Build your dream home with an FHA construction loan

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If you’re familiar with FHA loans, you know that they can provide a path to homeownership for buyers who otherwise may not be able to qualify for a mortgage. What you might not know is that these loans can also help you build a new home or renovate one you plan to buy.

An FHA construction loan combines the advantages of a traditional FHA loan — namely, more relaxed lending requirements than a conventional mortgage — with the benefits of a short-term construction loan, which can be harder to qualify for and tends to require a higher credit score, a lower debt-to-income ratio and a larger down payment than even a conventional loan.

What is an FHA construction loan?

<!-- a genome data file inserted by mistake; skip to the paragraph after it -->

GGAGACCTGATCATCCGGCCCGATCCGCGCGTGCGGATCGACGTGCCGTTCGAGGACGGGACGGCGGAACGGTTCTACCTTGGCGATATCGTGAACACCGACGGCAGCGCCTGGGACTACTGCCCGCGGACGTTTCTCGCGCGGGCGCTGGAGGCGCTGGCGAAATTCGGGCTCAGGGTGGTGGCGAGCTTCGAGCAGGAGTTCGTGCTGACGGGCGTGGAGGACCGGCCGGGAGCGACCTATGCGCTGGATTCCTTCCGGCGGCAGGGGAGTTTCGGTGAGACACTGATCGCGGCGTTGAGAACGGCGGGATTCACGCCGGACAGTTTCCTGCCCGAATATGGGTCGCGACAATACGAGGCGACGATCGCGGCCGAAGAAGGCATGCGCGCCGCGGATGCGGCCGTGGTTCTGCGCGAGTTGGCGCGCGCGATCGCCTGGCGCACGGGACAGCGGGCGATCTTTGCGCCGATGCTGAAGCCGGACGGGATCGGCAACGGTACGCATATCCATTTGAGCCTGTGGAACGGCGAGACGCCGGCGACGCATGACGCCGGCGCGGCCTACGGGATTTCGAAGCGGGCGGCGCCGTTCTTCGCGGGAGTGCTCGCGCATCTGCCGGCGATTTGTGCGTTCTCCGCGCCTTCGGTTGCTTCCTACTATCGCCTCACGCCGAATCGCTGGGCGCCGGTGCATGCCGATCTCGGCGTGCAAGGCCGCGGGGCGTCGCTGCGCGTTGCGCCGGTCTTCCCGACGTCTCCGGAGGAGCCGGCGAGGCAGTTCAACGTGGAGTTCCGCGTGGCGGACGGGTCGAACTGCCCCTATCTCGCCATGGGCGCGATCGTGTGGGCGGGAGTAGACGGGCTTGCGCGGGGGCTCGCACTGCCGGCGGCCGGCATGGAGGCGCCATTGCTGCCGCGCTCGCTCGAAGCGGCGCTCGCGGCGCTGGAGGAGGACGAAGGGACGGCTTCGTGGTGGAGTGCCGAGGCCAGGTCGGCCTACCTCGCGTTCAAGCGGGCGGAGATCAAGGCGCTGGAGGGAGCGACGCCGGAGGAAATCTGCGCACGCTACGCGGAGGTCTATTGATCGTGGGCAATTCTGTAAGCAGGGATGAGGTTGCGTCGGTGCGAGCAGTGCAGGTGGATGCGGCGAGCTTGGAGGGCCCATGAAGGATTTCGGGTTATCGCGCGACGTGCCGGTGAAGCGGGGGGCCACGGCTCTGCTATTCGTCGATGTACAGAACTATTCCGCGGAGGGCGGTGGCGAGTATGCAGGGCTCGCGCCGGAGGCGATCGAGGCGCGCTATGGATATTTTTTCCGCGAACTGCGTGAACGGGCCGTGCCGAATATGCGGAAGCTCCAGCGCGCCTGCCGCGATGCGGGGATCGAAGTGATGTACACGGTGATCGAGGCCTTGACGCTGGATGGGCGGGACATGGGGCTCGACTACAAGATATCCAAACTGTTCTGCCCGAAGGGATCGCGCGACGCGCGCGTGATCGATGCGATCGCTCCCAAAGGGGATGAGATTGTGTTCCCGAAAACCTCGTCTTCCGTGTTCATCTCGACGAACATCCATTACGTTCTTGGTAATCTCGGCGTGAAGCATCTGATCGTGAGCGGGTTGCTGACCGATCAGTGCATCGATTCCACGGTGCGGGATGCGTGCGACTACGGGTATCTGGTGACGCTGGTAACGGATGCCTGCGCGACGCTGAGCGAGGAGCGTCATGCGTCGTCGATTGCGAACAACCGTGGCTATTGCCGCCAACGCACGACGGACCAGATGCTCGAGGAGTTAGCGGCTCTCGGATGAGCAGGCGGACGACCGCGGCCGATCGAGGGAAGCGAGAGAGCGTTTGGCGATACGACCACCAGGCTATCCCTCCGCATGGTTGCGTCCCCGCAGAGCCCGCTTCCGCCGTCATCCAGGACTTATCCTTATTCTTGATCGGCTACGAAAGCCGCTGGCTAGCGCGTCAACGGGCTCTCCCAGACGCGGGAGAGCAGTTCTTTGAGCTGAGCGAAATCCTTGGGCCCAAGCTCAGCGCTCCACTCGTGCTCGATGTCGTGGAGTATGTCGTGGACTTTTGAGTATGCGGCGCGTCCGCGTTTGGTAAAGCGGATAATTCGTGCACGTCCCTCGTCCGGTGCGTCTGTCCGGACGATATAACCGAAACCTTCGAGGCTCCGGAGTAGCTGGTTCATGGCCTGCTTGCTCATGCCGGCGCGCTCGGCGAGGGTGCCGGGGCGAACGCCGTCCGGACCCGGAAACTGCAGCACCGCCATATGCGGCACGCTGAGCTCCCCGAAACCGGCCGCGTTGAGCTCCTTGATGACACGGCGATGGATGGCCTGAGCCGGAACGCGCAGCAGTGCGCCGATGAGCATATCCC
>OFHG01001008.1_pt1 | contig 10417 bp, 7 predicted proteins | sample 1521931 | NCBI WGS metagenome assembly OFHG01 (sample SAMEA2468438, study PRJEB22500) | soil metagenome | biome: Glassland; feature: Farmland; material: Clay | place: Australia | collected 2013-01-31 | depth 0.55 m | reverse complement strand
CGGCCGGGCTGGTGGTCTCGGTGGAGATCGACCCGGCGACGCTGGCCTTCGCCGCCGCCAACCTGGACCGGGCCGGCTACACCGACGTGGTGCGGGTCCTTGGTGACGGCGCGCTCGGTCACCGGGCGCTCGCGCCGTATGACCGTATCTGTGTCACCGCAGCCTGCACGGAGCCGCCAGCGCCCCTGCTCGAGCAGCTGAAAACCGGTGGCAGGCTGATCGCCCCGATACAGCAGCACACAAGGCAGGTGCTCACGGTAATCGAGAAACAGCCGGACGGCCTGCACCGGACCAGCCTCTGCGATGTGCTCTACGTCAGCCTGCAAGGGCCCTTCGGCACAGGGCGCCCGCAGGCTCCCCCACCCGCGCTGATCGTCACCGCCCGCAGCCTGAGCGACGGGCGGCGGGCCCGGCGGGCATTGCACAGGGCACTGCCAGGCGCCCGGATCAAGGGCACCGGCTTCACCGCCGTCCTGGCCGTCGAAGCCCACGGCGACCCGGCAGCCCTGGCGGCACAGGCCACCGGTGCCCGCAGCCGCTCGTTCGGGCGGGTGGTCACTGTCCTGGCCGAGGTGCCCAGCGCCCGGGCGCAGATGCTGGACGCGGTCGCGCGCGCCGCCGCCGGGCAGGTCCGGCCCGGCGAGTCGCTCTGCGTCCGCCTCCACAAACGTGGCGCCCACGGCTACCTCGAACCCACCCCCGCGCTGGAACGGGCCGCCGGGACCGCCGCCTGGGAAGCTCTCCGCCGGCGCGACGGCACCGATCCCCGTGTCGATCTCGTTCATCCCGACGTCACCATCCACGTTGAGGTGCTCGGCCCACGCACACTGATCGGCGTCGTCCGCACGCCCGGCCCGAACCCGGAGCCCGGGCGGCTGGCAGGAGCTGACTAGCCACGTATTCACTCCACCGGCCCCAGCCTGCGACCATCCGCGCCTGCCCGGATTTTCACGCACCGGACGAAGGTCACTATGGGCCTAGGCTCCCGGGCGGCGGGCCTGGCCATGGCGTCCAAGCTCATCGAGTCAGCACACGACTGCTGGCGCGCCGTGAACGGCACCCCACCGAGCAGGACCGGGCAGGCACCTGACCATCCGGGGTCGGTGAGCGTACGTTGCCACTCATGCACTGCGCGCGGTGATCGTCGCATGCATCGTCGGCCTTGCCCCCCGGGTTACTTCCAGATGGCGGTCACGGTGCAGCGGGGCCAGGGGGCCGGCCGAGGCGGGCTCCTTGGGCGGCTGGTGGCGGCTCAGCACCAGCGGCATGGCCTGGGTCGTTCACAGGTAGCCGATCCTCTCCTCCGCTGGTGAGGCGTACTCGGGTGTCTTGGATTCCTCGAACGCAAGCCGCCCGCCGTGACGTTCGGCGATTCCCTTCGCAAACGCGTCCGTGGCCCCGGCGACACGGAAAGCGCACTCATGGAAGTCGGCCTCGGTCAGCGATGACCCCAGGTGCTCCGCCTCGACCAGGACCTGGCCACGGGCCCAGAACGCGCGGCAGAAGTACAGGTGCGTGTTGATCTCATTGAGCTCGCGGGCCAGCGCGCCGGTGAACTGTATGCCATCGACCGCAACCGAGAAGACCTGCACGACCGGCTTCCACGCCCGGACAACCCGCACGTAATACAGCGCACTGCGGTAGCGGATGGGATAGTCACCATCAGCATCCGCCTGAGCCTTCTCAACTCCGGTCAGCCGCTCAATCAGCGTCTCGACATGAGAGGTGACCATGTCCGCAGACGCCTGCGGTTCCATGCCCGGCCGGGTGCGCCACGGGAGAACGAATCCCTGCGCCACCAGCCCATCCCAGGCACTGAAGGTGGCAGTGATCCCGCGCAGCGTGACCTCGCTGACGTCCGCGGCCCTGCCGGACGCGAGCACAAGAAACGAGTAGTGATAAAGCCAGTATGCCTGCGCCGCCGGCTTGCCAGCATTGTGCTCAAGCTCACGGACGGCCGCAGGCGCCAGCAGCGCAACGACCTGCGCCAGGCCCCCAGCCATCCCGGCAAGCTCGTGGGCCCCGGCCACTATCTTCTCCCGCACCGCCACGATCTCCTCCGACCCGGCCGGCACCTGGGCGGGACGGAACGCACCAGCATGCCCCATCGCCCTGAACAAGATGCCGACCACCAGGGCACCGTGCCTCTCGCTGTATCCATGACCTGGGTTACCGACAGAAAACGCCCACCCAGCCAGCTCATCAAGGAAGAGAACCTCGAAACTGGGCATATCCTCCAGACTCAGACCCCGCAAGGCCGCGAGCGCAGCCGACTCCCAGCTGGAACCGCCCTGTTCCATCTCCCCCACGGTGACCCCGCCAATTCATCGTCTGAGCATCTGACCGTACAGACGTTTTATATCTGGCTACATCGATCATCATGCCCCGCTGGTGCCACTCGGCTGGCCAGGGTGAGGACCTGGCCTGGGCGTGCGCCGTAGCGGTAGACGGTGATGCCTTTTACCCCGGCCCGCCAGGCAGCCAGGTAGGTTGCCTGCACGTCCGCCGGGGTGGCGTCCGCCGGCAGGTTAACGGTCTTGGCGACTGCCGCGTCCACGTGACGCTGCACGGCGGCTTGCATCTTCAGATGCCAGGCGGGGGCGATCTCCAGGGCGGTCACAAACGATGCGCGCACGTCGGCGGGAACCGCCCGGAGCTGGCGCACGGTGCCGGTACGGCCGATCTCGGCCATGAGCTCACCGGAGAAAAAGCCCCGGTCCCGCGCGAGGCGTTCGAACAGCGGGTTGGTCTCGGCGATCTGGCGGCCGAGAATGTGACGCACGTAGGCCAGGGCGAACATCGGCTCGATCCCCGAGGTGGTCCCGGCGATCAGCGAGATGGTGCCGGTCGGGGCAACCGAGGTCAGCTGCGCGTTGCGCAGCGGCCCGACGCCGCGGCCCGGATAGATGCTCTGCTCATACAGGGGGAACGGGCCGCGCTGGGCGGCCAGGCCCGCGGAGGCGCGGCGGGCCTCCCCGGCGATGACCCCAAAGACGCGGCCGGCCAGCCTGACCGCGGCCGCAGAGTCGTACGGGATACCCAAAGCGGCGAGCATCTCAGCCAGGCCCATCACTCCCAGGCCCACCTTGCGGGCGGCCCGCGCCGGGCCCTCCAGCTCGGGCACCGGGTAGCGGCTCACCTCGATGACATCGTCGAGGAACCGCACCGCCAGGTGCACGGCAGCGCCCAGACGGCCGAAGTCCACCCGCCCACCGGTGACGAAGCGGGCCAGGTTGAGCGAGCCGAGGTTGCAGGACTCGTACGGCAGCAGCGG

FHA construction loans allow you to roll the costs of building or renovating a home into an FHA mortgage loan. The construction loan, backed by the Federal Housing Administration, covers expenses including the purchase of land, building materials, construction work and permitting fees.

Just like a traditional FHA loan, these loans make it possible to build a home with a down payment as low as 3.5 percent or a credit score as low as 500.

FHA construction loan types

There are two types of FHA construction loans:

Construction-to-permanent loan

An FHA construction-to-permanent loan finances the ground-up construction of a new home. It combines the features of a short-term construction loan with those of a regular FHA loan, providing access to cash upfront to purchase land and build a home, then converting to a permanent mortgage once the construction is complete.

FHA 203(k) loan

An FHA 203(k) loan, also known as a mortgage rehabilitation loan, finances the renovation of a home, usually a fixer-upper. This loan allows you to purchase an existing home and remodel it, or renovate a home you already own, through a single mortgage.

There are two types of 203(k) loans: